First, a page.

FLFW Will See You Now

That would be George H.W. Bush, Former Leader of the Free World. But, sorry, he doesn't give extended interviews about his post-presidential life, his relationship with his sons, and rascally antagonists like the Dixie Chicks and Martin Sheen. Okay, just this once.

July 2003By Comments

The foyer of George H. W. Bush’s office in the memorial neighborhood of Houston is perfectly round, but if you squint really hard, it can look . . . oval. The geometric fantasy is supported by the presence of official-looking artifacts, presidential and otherwise. The guest book where I sign in contains scribbled signatures of visitors famous and infamous (April 10, “Chuck Yeager”; April 18, “Karl Rove, Washington, D.C.”). On one curve of the wall is a framed series of three photos, all taken over half a century in the East Garden on the White House grounds by the same photographer, of presidents and vice presidents at the lunch table: Roosevelt and Truman, Reagan and Bush, and Bush and Quayle. On the other, next to a small bronze statue of George Washington, is a Peter Max painting of the American flag, one of several gifts from the artist while Bush was in office. In the hallways off the foyer, family photos and paintings donated by well-wishers share space with a glass-encased baseball autographed by Joe DiMaggio and a neatly arranged display of medals and crosses given to Bush by governments around the world after his defeat in 1992 by Bill Clinton, which he jokingly refers to, Churchill-like, as having received the “Order of the Boot.”

When he ambles out of his private office, cup of coffee in hand, Mr. Bush seems relaxed and happy, in the mode of a carefree retiree, and he looks like an older version of his trim, preppy self (he turned 79 in June). I had been warned by Tom Frechette, the 24-year-old Josh Hartnett look-alike who handles his press and travel, that the former president wasn’t going to be able to give me or our photographer, Platon, much time. But on this late April morning, FLFW, as Mr. Bush is known in shorthand, seems to have no place special to be. (The meaning of that abbreviation? Frechette says that when the staff had to set up the Internet domain name for the office, someone waggishly suggested “flfw.com,” as in “former leader of the free world.” Mr. Bush liked it, and it stuck.)

Mr. Bush makes his way to the small, dark conference room where the photos will be taken and greets Platon and his assistants warmly. His time in front of the camera turns out to be casual and jokey—very Bush or, I couldn't help thinking, very Dana Carvey.

"Mr. President," Platon says in his full-on British accent, "I'm going to have to explain some of my English phrases to you. When I say you're 'wicked,' I don't want you to take offense. It means 'cool.'"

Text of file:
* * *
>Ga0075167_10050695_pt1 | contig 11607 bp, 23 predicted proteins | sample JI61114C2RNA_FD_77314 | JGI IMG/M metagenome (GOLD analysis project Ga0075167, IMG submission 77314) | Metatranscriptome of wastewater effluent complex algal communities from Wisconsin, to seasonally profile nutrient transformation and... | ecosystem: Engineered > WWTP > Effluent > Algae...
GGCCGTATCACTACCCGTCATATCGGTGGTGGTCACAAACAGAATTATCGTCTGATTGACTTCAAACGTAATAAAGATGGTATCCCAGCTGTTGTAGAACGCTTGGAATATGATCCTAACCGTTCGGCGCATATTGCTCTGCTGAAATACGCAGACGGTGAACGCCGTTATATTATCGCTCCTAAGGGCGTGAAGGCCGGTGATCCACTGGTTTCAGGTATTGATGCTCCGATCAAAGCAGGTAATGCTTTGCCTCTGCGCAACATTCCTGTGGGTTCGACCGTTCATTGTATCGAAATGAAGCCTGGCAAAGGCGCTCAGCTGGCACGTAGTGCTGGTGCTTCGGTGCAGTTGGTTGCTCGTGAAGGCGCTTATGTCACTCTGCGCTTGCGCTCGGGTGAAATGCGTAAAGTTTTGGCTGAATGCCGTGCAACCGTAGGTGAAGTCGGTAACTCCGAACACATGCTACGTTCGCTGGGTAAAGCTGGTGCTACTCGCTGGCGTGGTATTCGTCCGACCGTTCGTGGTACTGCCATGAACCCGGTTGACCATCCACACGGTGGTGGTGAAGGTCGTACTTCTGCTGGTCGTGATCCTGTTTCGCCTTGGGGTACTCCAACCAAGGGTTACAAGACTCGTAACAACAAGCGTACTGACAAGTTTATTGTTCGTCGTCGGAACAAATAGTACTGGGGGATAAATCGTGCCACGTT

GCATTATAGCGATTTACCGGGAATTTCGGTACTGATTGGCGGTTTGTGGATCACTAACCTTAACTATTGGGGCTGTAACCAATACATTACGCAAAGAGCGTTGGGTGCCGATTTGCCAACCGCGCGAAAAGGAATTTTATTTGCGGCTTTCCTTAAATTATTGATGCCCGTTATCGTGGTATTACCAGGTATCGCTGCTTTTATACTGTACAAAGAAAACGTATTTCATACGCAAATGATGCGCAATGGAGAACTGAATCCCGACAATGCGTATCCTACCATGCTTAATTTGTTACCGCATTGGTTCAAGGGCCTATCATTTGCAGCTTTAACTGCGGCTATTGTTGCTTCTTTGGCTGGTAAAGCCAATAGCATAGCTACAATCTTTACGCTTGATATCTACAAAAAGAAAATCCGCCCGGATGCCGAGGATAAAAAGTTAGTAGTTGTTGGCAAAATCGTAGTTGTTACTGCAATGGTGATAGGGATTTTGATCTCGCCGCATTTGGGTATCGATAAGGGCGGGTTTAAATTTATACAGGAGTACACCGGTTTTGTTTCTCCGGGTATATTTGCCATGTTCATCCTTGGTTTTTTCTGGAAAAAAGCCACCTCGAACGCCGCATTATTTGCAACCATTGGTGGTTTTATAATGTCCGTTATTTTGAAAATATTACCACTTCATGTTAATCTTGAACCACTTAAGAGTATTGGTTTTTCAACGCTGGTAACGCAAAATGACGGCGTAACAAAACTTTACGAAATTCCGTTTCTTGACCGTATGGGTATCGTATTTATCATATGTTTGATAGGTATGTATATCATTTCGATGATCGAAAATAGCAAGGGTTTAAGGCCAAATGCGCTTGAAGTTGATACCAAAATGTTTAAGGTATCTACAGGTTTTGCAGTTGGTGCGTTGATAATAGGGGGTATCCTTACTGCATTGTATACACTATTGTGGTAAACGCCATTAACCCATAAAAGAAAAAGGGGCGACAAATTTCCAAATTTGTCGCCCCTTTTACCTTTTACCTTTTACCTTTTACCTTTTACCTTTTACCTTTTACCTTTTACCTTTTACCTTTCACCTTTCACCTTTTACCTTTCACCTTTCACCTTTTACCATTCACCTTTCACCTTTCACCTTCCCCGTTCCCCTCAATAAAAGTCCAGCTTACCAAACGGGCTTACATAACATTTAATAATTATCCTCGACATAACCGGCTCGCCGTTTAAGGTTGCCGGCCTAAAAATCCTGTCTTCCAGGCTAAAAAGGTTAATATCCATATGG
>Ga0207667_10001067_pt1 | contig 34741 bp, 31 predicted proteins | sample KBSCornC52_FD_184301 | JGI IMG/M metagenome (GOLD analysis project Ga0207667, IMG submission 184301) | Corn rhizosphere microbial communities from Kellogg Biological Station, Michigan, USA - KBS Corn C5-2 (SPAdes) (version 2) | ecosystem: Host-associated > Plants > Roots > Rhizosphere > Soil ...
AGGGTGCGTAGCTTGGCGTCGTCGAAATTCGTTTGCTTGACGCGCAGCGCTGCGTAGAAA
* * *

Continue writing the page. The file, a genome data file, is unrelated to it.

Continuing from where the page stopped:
"I'm just getting used to 'cool,'" Mr. Bush replies. A few seconds go by. "Would you say Brad Pitt is wicked?"

Mr. Bush patiently mugs for fifteen minutes—standing, sitting, grinning, flashing a victory sign at Platon's request—and then starts to leave. It's time for our interview. But as we head back to his office, he turns to me and motions to a few framed photos on a table in the corner. "Did you see that picture of me and Jacques Chirac?" he asks slyly. "I just want to be sure you mention that."

Evan Smith: Mr. President, it's now been a little more than ten years since you returned to private life. How's it going?

George H. W. Bush: I don't think we've ever been happier, Barbara and I. There's plenty to do, and we can control our own time. I have to make a living, so I go out and commit white-collar crime by speaking for a lot of dough, or what seems to me a lot—not compared with my successor, but still plenty. I try to be a point of light, and I'm engaged in certain eleemosynary causes, like M. D. Anderson. So life is full—much fuller than I thought it would be. And we've got the best lifestyle, because we spend seven months in our little house in Houston and then five months based out of Maine. We'll leave in a couple of weeks to go up there, and it's very different. Neckties come off, there are few drop-ins, and we've got a little gym so I can work out. I have my boat there—the sea means everything to me. I've been there a part of every summer except one, so there are a lot of memories, and all our kids and grandkids love it, as did we and my grandparents.

ES: What are the responsibilities of a former president to the country?

GHWB: I don't think there are any. I don't think there's a job description. Truman wrote a book, a chapter of which was called "What To Do With Former Presidents," where he suggested they be honorary members of Congress with no right to vote, but they could sit in on stuff. That has no appeal for me. Of course, with the new president, and before that, with both George and Jeb running for office, I was disinclined to get out there and take positions and write op-ed pieces, and it's just verboten now, because some enterprising reporter would say, "Look at this. Don't I detect an iota of difference here between this president and number forty-three?" It's better just to stay out of the limelight, sit on the sidelines, and go about my life. At times I miss making important decisions. At times I miss seeing my views out there. But it's unimportant to Barbara and me when compared with the well-being and progress of our two sons in politics.